> Is this behavior valid and according to RFC ?
There's an overarching OpenSSL policy that certificate checks are
done exclusively by the relying end (for client certs, that's the
server), except when certified end is trying to choose from
multiple certificates.

Thus with only one certificate available, the OpenSSL sends the
(untrusted, and in this case inappropriate) certificate, just in
case the server was somehow configured to make a special exception
for this particular case.

Enjoy

Jakob
--
Jakob Bohm, CIO, Partner, WiseMo A/S.  https://www.wisemo.com
Transformervej 29, 2860 Søborg, Denmark.  Direct +45 31 13 16 10
This public discussion message is non-binding and may contain errors.
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RE: TLSv12 Client Certificate Selection Behavior !!

Michael Wojcik
> From: openssl-users [mailto:[hidden email]] On Behalf Of
> Jakob Bohm via openssl-users
> Sent: Tuesday, June 11, 2019 08:19
>
> On 11/06/2019 12:50, Hareesh D wrote:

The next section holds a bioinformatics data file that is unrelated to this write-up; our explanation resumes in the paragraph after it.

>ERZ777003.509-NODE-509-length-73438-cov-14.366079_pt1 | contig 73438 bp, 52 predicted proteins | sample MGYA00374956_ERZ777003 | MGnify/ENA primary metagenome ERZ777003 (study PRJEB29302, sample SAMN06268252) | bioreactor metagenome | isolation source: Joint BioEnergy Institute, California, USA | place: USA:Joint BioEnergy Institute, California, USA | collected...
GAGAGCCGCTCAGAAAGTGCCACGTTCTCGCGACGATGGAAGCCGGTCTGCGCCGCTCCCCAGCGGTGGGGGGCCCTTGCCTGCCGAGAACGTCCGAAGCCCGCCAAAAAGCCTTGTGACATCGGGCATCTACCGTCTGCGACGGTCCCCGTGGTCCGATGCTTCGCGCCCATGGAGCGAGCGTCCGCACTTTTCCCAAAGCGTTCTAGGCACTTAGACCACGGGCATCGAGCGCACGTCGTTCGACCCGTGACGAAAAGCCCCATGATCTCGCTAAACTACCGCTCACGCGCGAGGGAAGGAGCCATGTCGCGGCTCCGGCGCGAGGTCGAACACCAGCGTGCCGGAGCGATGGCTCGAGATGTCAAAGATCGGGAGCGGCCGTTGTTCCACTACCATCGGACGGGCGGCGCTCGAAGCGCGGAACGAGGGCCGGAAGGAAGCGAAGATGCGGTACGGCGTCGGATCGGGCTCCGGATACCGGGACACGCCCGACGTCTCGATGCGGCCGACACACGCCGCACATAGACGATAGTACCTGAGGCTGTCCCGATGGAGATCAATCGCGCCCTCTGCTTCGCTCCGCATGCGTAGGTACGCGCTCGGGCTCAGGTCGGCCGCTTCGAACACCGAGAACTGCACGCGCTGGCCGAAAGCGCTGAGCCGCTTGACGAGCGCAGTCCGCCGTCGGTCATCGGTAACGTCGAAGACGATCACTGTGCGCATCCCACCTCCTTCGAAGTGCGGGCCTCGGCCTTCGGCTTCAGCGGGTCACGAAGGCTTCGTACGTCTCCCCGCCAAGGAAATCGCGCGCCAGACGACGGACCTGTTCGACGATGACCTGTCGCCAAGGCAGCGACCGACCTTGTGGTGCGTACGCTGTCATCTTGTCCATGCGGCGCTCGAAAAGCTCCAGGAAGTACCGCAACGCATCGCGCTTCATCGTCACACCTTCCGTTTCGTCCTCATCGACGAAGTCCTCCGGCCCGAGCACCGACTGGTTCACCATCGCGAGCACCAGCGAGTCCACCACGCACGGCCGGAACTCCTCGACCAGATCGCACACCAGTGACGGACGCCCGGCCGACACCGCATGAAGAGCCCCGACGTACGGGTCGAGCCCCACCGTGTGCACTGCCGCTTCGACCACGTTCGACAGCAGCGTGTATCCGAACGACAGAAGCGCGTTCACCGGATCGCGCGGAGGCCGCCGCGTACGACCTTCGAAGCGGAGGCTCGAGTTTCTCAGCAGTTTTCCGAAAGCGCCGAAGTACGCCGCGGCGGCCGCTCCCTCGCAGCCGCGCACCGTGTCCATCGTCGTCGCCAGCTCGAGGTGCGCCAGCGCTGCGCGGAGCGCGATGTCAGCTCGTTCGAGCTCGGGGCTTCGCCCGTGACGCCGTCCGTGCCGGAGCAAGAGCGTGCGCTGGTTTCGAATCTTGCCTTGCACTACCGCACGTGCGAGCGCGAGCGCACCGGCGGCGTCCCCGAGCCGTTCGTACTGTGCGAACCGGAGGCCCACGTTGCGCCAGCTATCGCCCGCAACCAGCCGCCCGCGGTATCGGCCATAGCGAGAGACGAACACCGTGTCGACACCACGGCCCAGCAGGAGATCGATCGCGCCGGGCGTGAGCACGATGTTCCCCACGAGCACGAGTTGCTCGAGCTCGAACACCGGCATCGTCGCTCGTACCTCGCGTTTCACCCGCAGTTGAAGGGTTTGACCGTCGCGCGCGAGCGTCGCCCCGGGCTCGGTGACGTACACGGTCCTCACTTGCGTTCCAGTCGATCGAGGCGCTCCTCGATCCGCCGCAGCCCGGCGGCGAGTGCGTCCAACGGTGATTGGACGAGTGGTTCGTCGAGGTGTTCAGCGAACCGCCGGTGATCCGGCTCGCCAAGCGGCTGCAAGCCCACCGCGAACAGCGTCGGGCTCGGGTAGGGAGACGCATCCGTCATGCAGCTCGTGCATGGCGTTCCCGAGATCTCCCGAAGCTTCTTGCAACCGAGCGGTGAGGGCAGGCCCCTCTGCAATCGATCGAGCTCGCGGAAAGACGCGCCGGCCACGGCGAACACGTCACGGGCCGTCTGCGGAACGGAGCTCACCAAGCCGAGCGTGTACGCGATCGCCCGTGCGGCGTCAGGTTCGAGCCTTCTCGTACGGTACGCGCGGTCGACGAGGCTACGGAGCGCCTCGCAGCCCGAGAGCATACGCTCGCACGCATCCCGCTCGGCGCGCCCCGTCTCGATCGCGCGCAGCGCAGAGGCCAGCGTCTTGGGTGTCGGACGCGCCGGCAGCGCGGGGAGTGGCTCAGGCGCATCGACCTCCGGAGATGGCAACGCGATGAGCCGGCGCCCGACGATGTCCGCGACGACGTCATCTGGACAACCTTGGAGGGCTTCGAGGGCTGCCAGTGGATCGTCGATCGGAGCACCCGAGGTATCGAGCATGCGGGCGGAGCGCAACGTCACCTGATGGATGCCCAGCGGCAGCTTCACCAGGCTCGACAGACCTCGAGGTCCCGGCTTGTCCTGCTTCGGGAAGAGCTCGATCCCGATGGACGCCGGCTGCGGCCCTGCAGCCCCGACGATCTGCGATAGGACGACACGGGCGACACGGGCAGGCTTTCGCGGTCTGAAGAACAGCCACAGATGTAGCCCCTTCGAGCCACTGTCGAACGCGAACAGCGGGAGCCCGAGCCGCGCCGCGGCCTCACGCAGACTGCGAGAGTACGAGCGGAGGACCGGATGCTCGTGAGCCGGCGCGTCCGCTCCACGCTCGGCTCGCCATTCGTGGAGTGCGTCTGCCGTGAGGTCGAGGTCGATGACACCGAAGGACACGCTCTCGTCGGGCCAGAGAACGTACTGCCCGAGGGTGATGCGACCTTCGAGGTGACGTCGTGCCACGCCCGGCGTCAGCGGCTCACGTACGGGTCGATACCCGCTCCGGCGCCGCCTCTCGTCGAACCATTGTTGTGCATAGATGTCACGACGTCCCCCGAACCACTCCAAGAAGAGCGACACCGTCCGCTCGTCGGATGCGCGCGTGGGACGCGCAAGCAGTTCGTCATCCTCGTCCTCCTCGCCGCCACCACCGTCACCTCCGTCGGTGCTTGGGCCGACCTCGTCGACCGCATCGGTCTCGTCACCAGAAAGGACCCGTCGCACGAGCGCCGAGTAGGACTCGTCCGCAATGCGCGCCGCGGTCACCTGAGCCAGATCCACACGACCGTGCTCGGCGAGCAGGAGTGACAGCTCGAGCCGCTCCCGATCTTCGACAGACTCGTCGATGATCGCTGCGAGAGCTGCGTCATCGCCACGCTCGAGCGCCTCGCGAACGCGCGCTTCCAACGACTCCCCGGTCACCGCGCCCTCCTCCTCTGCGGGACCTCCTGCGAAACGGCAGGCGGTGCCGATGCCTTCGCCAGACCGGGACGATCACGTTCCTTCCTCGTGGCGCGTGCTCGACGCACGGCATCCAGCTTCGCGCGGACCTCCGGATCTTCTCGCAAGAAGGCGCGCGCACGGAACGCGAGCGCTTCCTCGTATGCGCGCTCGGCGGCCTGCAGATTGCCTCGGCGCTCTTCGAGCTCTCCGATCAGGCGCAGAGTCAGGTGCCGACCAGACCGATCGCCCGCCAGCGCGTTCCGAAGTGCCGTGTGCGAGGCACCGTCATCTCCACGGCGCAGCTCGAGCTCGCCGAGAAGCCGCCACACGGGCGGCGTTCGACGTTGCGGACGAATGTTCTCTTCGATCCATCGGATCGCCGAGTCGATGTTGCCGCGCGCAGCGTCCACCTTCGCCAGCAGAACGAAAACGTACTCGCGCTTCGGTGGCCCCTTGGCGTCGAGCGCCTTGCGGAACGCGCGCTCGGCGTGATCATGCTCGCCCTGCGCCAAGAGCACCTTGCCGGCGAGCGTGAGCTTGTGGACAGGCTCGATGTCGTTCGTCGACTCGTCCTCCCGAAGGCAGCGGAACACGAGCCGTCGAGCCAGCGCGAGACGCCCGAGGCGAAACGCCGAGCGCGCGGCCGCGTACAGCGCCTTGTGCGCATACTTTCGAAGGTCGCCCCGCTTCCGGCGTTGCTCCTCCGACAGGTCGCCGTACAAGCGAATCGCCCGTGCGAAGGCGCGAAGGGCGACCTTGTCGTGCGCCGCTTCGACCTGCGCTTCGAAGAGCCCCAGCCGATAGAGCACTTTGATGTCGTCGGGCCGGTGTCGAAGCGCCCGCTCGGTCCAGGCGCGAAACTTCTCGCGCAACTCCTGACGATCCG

> >
> > Is this behavior valid and according to RFC ?
>
> There's an overarching OpenSSL policy that certificate checks are
> done exclusively by the relying end (for client certs, that's the
> server), except when certified end is trying to choose from
> multiple certificates.
>
> Thus with only one certificate available, the OpenSSL sends the
> (untrusted, and in this case inappropriate) certificate, just in
> case the server was somehow configured to make a special exception
> for this particular case.

Yes. I for one would argue this existing behavior (i.e. not enforcing every mandate of every applicable standard, at every step of the way) is the Right Thing to do. While it's good that OpenSSL is increasingly providing functionality to make it easier for applications to follow the RFCs and other standards, it's also very important that applications have the flexibility to violate some aspects of those standards. That is critical for interoperability with non-standard peers, as Jakob wrote, and for testing, among other things.

--
Michael Wojcik
Distinguished Engineer, Micro Focus



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Re: TLSv12 Client Certificate Selection Behavior !!